Wednesday, October 11, 2017

Wrapping up the Minuteman Darby DLC

So once again a week has come and gone here at Tempus Fugit and with it, sadly, the Minuteman DLC Darby will be winging it's way back to it's home at Minuteman Watches.

Minuteman is a young and growing micro-brand assembling their watches in the US.  But more than that, they are also endeavoring to do good, which is something we here at Tempus Fugit hold in very high regard:

25% of the profit from our net annual sales of  Minuteman products goes to charities assisting veterans & their Families.
Which seems like a pretty good deal!

With the Darby DLC, the folks at Minuteman have managed to do something that has evaded the abilities of several of the big dogs in Switzerland (Eterna and Longines spring to mind).  They have created a watch that is both emblematic of an era, as well as current and useful to today.  Military style watches are (apparently) a very tough nut to crack because there are seemingly limitless numbers of offerings from both the mighty and the micro brand, but pretty much nobody is ever capable of getting it really even close to right.  All too often, part of an indice is chopped out to accommodate a date window, or a desire to stamp the words "Military" or "Vintage" or "Combat" on the dial.  To put it simply, saying it doesn't make it so.

The Darby DLC does as advertised - hours, minutes, seconds and date in an easy to read format.  The case is solid without being cumbersome, the dial and indices are clear.  And for once, a date that can actually be read without destroying the balance of the watche's dial. 

The case is of stainless steel, with a DLC finish.  The overall feel of the case is smooth and clean, no rough or jagged bits.  The case itself measures a reasonable 42 mm in diameter without the crown.  

The crown screws down to help ensure the Darby's water resistance.  It is warranted to 200 meters, but needless to say it held up fine in the deep end of the YMCA pool as well.  The crown functions smoothly and setting and hand-winding from a dead stop was easy.

The case back is stainless steel.  It bears the hallmark of Minuteman Watches and has a nice texture and depth of finish.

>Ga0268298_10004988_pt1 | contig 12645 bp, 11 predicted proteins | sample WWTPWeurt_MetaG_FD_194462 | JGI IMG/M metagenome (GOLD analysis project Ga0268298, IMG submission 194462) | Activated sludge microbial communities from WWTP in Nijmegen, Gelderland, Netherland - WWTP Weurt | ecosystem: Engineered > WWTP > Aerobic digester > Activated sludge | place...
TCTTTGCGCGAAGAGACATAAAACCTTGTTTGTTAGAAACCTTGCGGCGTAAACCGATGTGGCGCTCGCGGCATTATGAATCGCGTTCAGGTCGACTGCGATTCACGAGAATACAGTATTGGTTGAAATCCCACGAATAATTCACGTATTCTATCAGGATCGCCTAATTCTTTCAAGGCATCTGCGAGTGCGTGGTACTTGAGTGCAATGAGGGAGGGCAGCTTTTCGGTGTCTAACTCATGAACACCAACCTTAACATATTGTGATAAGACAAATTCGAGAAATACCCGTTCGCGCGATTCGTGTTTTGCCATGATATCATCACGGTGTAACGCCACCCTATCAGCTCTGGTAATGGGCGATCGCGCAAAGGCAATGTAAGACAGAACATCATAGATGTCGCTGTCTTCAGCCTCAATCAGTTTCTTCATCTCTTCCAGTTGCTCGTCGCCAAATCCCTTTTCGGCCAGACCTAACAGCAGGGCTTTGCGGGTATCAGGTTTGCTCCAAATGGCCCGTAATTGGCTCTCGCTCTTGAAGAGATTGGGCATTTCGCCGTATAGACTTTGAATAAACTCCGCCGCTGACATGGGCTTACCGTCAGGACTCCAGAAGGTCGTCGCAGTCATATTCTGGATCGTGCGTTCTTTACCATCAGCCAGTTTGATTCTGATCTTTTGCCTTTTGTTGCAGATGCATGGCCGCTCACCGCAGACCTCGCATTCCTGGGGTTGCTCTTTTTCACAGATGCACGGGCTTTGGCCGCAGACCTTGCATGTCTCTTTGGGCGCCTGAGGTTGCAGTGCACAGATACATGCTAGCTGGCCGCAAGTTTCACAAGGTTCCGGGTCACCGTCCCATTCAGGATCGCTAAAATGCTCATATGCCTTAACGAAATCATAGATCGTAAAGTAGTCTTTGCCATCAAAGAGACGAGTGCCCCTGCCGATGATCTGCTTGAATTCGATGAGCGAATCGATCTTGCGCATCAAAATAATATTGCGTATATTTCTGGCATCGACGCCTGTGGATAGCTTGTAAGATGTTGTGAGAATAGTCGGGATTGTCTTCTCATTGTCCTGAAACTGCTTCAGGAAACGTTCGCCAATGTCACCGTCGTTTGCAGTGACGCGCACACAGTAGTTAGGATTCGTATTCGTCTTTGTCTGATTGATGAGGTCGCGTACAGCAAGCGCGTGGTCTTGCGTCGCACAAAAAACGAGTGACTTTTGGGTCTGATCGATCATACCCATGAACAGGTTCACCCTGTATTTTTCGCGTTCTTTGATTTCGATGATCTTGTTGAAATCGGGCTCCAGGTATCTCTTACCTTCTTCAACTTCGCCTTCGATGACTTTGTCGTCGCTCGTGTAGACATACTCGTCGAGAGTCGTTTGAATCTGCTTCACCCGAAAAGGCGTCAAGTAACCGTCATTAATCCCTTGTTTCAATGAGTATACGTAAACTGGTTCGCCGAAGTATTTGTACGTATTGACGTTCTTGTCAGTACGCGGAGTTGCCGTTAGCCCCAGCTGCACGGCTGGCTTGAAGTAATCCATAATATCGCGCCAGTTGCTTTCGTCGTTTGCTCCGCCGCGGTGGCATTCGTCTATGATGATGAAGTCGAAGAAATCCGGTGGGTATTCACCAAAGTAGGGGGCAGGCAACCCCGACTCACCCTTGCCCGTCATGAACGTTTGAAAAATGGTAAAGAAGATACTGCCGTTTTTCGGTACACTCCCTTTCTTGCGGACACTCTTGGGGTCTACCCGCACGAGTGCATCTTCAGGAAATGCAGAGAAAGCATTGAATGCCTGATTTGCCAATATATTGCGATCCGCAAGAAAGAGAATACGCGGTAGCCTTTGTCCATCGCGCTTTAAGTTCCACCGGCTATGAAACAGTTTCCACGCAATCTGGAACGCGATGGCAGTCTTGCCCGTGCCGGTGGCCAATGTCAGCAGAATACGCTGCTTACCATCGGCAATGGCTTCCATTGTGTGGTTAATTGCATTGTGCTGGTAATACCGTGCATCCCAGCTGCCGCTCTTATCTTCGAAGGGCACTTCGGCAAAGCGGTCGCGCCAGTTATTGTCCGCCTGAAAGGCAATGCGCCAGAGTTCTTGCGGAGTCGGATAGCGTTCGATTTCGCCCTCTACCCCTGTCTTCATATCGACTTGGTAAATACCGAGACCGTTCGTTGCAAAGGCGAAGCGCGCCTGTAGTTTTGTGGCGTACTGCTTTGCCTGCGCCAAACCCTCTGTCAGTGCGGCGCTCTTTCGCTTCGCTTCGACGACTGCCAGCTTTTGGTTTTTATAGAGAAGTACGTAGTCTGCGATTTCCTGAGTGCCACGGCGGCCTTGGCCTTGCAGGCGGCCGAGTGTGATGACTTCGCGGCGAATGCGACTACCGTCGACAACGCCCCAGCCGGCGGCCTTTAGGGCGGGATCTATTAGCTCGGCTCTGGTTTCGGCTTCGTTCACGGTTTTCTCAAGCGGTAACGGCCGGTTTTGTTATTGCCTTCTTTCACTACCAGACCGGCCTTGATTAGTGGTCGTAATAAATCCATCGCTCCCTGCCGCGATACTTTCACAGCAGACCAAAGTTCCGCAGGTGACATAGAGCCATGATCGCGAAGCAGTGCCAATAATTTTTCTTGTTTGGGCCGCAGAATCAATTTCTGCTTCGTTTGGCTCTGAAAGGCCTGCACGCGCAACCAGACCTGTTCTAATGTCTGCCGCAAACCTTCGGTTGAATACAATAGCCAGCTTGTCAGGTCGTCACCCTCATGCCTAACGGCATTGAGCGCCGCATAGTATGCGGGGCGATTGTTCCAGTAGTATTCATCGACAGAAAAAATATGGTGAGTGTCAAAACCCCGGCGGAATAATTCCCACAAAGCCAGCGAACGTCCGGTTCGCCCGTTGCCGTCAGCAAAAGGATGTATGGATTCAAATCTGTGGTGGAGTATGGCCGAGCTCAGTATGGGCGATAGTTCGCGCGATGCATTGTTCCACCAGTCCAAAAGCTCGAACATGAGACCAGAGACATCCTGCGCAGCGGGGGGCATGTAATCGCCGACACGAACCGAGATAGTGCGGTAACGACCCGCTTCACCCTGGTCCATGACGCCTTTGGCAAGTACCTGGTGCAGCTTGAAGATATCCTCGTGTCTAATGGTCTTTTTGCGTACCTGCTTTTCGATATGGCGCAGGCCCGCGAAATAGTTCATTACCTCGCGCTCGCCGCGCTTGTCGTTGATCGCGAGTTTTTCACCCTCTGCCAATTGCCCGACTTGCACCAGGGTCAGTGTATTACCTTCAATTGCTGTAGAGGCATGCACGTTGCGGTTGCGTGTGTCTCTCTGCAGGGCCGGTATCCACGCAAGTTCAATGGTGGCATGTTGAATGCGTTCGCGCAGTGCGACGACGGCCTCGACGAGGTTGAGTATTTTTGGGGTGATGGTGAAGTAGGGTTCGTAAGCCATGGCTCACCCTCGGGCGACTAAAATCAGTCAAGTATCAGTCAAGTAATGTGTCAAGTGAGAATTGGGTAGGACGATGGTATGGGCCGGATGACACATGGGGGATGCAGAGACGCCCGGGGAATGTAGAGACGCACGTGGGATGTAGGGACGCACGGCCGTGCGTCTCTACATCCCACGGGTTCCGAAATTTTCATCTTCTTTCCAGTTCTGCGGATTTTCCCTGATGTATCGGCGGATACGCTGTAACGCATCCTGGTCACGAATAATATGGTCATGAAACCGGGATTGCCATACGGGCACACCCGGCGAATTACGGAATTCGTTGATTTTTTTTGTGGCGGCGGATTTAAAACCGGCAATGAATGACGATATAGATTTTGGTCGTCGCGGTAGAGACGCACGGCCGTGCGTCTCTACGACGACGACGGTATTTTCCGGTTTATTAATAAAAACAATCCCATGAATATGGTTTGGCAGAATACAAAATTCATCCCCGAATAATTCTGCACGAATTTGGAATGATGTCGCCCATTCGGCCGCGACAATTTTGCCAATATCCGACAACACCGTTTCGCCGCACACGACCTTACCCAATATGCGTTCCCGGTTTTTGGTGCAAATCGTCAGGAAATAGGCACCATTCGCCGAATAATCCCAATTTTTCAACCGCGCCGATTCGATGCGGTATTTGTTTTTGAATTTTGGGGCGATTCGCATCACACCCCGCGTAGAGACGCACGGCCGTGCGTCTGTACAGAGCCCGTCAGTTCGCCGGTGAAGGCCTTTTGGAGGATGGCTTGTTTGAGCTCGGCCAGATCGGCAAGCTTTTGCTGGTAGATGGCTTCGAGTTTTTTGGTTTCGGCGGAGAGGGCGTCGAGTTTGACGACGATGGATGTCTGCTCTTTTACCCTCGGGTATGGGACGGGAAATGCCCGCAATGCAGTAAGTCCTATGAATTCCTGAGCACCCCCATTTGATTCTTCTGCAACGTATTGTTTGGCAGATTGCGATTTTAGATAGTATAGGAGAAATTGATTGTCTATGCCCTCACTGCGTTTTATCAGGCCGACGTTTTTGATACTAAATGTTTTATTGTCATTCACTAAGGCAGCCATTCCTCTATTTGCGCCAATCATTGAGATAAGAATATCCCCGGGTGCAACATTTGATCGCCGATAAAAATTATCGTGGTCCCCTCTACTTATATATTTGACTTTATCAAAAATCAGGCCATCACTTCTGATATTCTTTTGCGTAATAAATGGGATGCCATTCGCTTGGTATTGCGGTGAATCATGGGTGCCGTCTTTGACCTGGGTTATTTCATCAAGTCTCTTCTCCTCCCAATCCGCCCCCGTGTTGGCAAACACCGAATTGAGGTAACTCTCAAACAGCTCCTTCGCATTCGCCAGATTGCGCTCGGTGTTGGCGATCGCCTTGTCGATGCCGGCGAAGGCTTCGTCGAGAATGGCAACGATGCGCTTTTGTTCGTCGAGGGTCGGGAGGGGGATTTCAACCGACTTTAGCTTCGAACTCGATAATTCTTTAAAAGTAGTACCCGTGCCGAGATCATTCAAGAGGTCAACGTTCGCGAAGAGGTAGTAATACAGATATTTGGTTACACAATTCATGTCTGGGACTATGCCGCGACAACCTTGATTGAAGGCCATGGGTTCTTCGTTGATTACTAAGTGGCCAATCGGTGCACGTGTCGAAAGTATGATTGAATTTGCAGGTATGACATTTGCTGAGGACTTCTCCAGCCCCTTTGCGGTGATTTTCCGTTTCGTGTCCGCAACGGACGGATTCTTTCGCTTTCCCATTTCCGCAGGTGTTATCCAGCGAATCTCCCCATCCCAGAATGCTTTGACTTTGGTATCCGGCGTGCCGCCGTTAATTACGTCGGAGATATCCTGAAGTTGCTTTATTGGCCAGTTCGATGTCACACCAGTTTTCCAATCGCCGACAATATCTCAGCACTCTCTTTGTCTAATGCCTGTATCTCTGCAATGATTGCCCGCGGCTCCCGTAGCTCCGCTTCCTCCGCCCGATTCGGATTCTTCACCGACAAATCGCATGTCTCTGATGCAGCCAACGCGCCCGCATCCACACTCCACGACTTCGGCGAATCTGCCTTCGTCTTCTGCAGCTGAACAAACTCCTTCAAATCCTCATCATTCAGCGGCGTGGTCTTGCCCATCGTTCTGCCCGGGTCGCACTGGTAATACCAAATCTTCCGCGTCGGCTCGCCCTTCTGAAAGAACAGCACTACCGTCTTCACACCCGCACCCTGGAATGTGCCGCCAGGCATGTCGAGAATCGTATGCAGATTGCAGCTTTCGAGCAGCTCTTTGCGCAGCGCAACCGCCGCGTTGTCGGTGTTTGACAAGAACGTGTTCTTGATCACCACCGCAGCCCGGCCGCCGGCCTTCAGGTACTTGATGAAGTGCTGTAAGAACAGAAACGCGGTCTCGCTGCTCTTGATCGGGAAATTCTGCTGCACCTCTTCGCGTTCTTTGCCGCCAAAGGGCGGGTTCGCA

The model I tested came with a green NATO style strap, with black hardware.  A very fitting and (if I can say this) "ruggedly elegant" touch.  Unlike many watches shipping with NATO straps, this one was actually well-matched in terms of size and thickness of the strap.  It was a very, very pleasant experience to wear, which is should be the norm, not the exception, so full marks to Minuteman.

The movement is the Miyota 9015.  As has been my experience with other Miyota equipped models, the time keeping was stunningly good, and continues to help push the debate as to whether or not a Swiss movement (especially with the failure rates of some) should continue to be thought of as the top shelf.  More and more start up Swiss brands are moving to Miyota, and that should really tell the buying public something.  And it's not just about price.  The time keeping was bang-on.

Here are the pertinents, straight from Minuteman:
  • Proudly assembled in the USA by Minuteman Watch Co.
  • Stainless Steel case with black DLC finish
  • Double domed sapphire crystal.
  • Clear type A/R coating on the inside of the crystal.
  • 42mm width without crown.
  • Screw down crown.
  • 200 meter water resistant.
  • Military style Zulu/Nato watch strap
  • Miyota 9015 automatic mechanical movement.
  • Movement Accuracy -10~+30 seconds/day
  • Luminous hands and dial.

And I think I will wrap this up with a quick story.  My day job finds me working as an advisor/counselor helping people get ready to either attend college or enter/reenter the workforce.  I was working with a family with their daughter's financial aid and the father was talking about his experience in the Marines.  And here's the funny part, he looked at me and said: 
"But you know all about that James."   
my response being:
"Well, you know what it's like in the service". 
"How do you mean?"
"C'mon, that's a military issue watch.  What branch were you in?" 

No comments:

Post a Comment